Obsessing over whether to fly the Union flag or Saltire distracts from running the country, writes Tom Peterkin.
Things have come to a pretty pass when Scottish politics is reduced to a wailing and gnashing of teeth on the subject of flags.
To most people trying to get on with life in the real world, the minutiae of what flag should fly over which building no doubt seems utterly trivial.
But politicians would do well to remember that when it comes to stoking the fires of division there is nothing like a good old-fashioned flag row.
For harrowing evidence of that one needs look no further than Northern Ireland where the Union flags bedecking the Shankill Road and the Irish Tricolours on the Falls Road speak to a bitterly divided society.
Thankfully Scotland is no Ulster. But rows like the one which erupted yesterday over Scottish Government guidance strictly limiting the flying of the Union flag over public buildings do not bode well.
Heaven forbid that Scotland should descend into the depressing state of affairs across the Irish Sea where it often appears that municipal politics (and Stormont politics) are defined by flags.
Stushies over how many days the Union flag should be allowed to fly above a particular town hall are meat and drink to Northern Irish politicians. They are also destructive, distract from far more important issues and do little other than entrench tribal loyalties.
On the latter subject, the trivia to which such tribalism can descend to can often be quite breath-taking.
Around a decade ago, Sinn Fein councillors in Limavady, County Londonderry, wanted to remove a Charles and Diana royal wedding coffee mug from local authority premises. The rationale of the Irish republicans was that the mug symbolised British culture. Yesterday’s Scottish row over Union flag-flying may not have plumbed such depths – yet – but it is the nature of these things to arouse very strong emotions indeed.
Despite Nicola Sturgeon’s Twitter protestations that changing the flag-flying guidance was merely reflecting “long-standing practice”, the fact of the matter is that Scottish Government guidelines have just been changed to recommend that the Union flag should only be flown from public buildings on one day a year. That compares with 2017 guidelines which suggested the Union flag could be flown on no fewer than 15 occasions, including Royal birthdays and anniversaries.
It didn’t take long for that fervent monarchist Alex Salmond to wade into the row, claiming that it was at his behest that the Union flag was replaced by the Lion Rampant (the Royal Standard of Scotland or Royal Banner) back in 2010.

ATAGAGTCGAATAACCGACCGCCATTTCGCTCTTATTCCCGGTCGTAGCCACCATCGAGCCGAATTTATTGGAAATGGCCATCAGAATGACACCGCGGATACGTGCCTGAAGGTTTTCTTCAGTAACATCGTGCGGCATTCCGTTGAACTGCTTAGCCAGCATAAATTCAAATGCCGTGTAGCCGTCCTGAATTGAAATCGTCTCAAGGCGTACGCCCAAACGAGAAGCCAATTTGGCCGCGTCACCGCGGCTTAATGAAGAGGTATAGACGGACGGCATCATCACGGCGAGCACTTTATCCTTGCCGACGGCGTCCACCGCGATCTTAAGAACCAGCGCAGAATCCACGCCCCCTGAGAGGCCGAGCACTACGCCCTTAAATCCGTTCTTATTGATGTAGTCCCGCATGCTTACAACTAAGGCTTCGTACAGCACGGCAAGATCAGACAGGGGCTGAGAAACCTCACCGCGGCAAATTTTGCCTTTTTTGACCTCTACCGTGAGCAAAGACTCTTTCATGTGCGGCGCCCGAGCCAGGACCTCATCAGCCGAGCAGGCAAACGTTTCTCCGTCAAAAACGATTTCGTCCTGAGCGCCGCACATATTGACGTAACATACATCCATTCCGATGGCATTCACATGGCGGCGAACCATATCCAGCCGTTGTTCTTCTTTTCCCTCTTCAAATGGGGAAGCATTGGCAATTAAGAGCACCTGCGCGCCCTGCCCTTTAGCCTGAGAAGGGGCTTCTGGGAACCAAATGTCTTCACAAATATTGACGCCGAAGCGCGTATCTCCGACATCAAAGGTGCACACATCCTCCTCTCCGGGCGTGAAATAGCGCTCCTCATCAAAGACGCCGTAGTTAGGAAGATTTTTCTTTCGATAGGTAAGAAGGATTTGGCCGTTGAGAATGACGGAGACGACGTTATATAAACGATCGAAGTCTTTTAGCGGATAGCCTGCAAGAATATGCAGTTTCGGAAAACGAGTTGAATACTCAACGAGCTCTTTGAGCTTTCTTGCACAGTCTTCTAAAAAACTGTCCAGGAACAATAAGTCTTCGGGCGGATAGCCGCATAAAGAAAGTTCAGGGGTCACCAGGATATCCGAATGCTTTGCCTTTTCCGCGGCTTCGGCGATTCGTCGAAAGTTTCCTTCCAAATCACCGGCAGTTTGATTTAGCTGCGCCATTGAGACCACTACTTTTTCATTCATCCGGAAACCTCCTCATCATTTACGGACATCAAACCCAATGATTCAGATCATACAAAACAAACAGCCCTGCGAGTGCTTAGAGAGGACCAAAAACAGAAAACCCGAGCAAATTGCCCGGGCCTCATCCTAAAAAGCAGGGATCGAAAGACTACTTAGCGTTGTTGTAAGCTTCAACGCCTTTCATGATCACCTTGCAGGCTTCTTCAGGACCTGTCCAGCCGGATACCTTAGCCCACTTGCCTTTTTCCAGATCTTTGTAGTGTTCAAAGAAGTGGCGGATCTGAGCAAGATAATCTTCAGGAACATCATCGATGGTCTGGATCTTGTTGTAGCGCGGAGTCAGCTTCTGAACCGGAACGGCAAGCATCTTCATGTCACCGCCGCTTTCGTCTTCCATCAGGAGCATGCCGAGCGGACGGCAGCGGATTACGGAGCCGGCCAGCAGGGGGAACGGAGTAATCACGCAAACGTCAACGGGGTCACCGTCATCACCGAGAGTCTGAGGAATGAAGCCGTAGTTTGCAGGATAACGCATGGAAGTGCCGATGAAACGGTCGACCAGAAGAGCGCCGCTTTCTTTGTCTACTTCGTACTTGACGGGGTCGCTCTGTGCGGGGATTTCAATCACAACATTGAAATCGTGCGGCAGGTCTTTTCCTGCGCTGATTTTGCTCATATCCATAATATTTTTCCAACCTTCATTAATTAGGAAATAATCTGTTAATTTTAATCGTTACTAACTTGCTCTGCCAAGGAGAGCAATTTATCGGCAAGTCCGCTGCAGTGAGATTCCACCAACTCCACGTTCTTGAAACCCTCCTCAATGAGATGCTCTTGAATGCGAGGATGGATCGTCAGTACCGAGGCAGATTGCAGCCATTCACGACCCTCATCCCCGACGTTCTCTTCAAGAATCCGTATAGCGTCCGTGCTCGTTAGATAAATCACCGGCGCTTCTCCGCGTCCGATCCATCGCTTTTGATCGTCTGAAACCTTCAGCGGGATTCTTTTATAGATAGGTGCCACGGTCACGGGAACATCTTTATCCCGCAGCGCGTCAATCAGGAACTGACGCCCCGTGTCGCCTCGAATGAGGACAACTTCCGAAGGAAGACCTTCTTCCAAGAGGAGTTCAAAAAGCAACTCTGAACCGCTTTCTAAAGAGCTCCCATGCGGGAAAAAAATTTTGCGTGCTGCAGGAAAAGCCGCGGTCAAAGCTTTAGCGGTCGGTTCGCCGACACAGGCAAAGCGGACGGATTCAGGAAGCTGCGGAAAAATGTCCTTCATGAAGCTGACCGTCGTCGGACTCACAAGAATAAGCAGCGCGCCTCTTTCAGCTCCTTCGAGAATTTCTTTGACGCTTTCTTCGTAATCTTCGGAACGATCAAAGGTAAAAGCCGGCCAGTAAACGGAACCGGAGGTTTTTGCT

The former First Minister claimed he introduced the change after a cosy chat with the Queen at Balmoral in which he reassured her that the Lion Rampant was a very popular flag in Scotland.
Students of heraldry will tell you that Mr Salmond was quite entitled to fly the Lion Rampant. When he was First Minster, he was also the Keeper of the Great Seal of Scotland. In that capacity, he may fly the Royal Standard of Scotland.
But in many ways discussion of the Lion Rampant happens to be a bit of a distraction from the crux of this story.
As the Scottish Government guidance makes clear, the Lion Rampant and the Saltire may be flown at St Andrews House on royal occasions because it is the seat of Scottish Government.
It may also be flown on those occasions in a Scottish Government building if the First Minister happens to be present. So it is not as if the Lion Rampant has been run up flagpoles on Government buildings far and wide instead of the Union flag. What appears to have happened is there has been a move to reduce Scottish exposure to the Union flag. This, of course, will warm the hearts of avowed republicans. It will also put a spring in the step of independence supporters who rallied under the Saltire during the 2014 referendum.
It is true to say that there are many SNP politicians and independence supporters who believe getting into a lather about flags is counter-productive. But within the independence movement there is a more fanatical constituency who will describe the Union flag as the “Butcher’s Apron”, regarding it as a symbol of imperial excess. Others of different political persuasions will find the whole thing intensely irritating. The Yes movement’s use of the Saltire upset many No-voting Scots who felt their flag had been appropriated for political means.
Any perception of diminution of the Union flag will be seen as unnecessarily churlish by those who are happy to accept the Union of 1707 and the vote against independence three-and-a-bit years ago.
These are the people who are happy with their dual British and Scottish identity and are happy to exist beneath the Saltire and the Union flag.
These are the people who will see this flag row as another SNP attempt to undermine Britishness and will regard this whole thing with total dismay.
Caught inbetween, there is another constituency – those happy individuals who are ambivalent about the political significance of flags and wouldn’t give two hoots if a pair of knickers were to fly from the roof of St Andrews House.
Needless-to-say these people are always drowned out by the sound and the fury. As are those who just wish politicians would stop attaching too much significance to flags and get on with the business of running the country.